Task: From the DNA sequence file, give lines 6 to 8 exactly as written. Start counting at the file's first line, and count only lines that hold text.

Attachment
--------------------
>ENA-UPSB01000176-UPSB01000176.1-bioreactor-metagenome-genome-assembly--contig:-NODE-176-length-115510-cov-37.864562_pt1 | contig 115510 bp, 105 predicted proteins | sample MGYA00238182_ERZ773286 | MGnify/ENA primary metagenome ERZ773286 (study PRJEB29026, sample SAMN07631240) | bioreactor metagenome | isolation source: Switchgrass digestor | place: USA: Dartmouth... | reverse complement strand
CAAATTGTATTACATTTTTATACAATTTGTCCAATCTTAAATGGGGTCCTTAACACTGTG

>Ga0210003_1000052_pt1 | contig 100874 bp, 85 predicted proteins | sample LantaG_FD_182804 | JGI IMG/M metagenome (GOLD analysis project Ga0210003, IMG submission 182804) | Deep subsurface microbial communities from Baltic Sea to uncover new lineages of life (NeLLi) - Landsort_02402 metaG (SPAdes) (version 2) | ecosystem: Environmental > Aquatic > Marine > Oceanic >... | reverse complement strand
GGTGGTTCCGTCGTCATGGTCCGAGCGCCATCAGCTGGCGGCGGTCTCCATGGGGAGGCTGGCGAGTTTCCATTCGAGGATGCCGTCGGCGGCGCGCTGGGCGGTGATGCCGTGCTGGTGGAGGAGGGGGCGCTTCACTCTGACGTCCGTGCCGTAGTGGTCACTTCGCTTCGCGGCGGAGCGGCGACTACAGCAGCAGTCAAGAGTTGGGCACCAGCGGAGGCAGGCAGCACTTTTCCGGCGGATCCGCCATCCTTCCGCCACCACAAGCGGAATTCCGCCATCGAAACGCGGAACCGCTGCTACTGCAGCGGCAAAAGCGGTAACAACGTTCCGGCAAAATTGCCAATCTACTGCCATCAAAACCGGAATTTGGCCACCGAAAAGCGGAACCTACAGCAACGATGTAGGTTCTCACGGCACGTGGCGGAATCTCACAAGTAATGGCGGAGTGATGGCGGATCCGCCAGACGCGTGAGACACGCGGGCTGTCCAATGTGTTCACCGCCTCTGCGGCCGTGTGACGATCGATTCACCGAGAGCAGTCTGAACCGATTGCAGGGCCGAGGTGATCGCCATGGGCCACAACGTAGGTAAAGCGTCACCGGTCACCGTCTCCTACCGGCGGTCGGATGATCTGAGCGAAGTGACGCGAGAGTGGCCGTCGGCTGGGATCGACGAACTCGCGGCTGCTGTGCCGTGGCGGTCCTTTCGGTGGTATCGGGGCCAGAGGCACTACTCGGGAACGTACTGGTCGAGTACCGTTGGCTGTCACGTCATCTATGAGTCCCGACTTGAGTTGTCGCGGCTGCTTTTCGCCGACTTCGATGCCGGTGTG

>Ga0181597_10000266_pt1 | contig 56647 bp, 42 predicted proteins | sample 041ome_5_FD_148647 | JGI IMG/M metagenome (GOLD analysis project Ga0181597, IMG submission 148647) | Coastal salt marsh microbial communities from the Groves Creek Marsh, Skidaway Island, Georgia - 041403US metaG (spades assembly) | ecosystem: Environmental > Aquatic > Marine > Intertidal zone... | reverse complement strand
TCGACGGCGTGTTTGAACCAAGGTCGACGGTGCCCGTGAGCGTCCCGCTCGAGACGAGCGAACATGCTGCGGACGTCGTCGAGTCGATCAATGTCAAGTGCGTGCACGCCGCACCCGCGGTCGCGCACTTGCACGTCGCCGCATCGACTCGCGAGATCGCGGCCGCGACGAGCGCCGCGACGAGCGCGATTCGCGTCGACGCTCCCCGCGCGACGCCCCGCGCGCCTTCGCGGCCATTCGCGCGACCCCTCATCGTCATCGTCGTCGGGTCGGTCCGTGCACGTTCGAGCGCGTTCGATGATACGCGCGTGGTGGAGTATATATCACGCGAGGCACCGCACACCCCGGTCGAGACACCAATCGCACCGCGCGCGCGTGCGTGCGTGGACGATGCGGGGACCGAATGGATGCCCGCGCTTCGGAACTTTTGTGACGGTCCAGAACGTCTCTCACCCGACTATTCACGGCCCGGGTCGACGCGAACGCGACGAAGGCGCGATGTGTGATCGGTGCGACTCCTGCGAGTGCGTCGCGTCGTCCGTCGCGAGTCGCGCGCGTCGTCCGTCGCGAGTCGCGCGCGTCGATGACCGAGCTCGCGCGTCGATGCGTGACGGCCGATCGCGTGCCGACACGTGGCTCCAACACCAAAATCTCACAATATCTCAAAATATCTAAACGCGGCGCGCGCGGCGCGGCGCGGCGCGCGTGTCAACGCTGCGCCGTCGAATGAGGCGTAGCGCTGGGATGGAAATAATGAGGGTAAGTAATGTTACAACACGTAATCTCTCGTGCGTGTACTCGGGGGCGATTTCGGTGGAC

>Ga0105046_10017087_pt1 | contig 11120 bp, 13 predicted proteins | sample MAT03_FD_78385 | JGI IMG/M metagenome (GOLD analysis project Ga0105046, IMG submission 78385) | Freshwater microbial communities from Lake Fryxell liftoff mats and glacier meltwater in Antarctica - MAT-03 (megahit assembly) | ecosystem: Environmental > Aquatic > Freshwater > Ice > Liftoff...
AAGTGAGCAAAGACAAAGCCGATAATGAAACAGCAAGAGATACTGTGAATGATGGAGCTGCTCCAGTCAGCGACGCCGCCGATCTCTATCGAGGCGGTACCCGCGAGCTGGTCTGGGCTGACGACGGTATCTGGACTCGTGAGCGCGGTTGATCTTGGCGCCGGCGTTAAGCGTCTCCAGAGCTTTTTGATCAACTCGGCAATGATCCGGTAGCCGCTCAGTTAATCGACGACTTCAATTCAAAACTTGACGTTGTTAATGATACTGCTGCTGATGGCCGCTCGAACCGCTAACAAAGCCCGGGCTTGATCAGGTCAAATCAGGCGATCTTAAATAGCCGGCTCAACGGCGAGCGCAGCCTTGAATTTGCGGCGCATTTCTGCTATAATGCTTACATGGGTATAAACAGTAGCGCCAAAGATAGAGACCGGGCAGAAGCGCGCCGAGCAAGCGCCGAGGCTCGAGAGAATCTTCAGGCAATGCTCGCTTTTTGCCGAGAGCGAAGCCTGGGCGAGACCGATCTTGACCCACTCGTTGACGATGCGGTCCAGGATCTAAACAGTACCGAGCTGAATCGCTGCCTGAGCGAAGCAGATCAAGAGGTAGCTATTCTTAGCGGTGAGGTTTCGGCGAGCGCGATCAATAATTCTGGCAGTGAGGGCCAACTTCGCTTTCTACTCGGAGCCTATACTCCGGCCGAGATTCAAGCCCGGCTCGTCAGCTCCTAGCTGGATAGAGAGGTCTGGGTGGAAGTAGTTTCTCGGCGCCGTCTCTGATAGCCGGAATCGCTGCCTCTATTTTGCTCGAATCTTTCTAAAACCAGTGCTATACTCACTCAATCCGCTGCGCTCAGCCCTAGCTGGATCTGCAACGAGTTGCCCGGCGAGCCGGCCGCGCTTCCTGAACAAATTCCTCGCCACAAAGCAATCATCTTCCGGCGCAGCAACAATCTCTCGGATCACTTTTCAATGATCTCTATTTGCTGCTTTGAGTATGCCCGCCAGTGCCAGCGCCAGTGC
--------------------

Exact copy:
TCGACGGCGTGTTTGAACCAAGGTCGACGGTGCCCGTGAGCGTCCCGCTCGAGACGAGCGAACATGCTGCGGACGTCGTCGAGTCGATCAATGTCAAGTGCGTGCACGCCGCACCCGCGGTCGCGCACTTGCACGTCGCCGCATCGACTCGCGAGATCGCGGCCGCGACGAGCGCCGCGACGAGCGCGATTCGCGTCGACGCTCCCCGCGCGACGCCCCGCGCGCCTTCGCGGCCATTCGCGCGACCCCTCATCGTCATCGTCGTCGGGTCGGTCCGTGCACGTTCGAGCGCGTTCGATGATACGCGCGTGGTGGAGTATATATCACGCGAGGCACCGCACACCCCGGTCGAGACACCAATCGCACCGCGCGCGCGTGCGTGCGTGGACGATGCGGGGACCGAATGGATGCCCGCGCTTCGGAACTTTTGTGACGGTCCAGAACGTCTCTCACCCGACTATTCACGGCCCGGGTCGACGCGAACGCGACGAAGGCGCGATGTGTGATCGGTGCGACTCCTGCGAGTGCGTCGCGTCGTCCGTCGCGAGTCGCGCGCGTCGTCCGTCGCGAGTCGCGCGCGTCGATGACCGAGCTCGCGCGTCGATGCGTGACGGCCGATCGCGTGCCGACACGTGGCTCCAACACCAAAATCTCACAATATCTCAAAATATCTAAACGCGGCGCGCGCGGCGCGGCGCGGCGCGCGTGTCAACGCTGCGCCGTCGAATGAGGCGTAGCGCTGGGATGGAAATAATGAGGGTAAGTAATGTTACAACACGTAATCTCTCGTGCGTGTACTCGGGGGCGATTTCGGTGGAC

>Ga0105046_10017087_pt1 | contig 11120 bp, 13 predicted proteins | sample MAT03_FD_78385 | JGI IMG/M metagenome (GOLD analysis project Ga0105046, IMG submission 78385) | Freshwater microbial communities from Lake Fryxell liftoff mats and glacier meltwater in Antarctica - MAT-03 (megahit assembly) | ecosystem: Environmental > Aquatic > Freshwater > Ice > Liftoff...
AAGTGAGCAAAGACAAAGCCGATAATGAAACAGCAAGAGATACTGTGAATGATGGAGCTGCTCCAGTCAGCGACGCCGCCGATCTCTATCGAGGCGGTACCCGCGAGCTGGTCTGGGCTGACGACGGTATCTGGACTCGTGAGCGCGGTTGATCTTGGCGCCGGCGTTAAGCGTCTCCAGAGCTTTTTGATCAACTCGGCAATGATCCGGTAGCCGCTCAGTTAATCGACGACTTCAATTCAAAACTTGACGTTGTTAATGATACTGCTGCTGATGGCCGCTCGAACCGCTAACAAAGCCCGGGCTTGATCAGGTCAAATCAGGCGATCTTAAATAGCCGGCTCAACGGCGAGCGCAGCCTTGAATTTGCGGCGCATTTCTGCTATAATGCTTACATGGGTATAAACAGTAGCGCCAAAGATAGAGACCGGGCAGAAGCGCGCCGAGCAAGCGCCGAGGCTCGAGAGAATCTTCAGGCAATGCTCGCTTTTTGCCGAGAGCGAAGCCTGGGCGAGACCGATCTTGACCCACTCGTTGACGATGCGGTCCAGGATCTAAACAGTACCGAGCTGAATCGCTGCCTGAGCGAAGCAGATCAAGAGGTAGCTATTCTTAGCGGTGAGGTTTCGGCGAGCGCGATCAATAATTCTGGCAGTGAGGGCCAACTTCGCTTTCTACTCGGAGCCTATACTCCGGCCGAGATTCAAGCCCGGCTCGTCAGCTCCTAGCTGGATAGAGAGGTCTGGGTGGAAGTAGTTTCTCGGCGCCGTCTCTGATAGCCGGAATCGCTGCCTCTATTTTGCTCGAATCTTTCTAAAACCAGTGCTATACTCACTCAATCCGCTGCGCTCAGCCCTAGCTGGATCTGCAACGAGTTGCCCGGCGAGCCGGCCGCGCTTCCTGAACAAATTCCTCGCCACAAAGCAATCATCTTCCGGCGCAGCAACAATCTCTCGGATCACTTTTCAATGATCTCTATTTGCTGCTTTGAGTATGCCCGCCAGTGCCAGCGCCAGTGC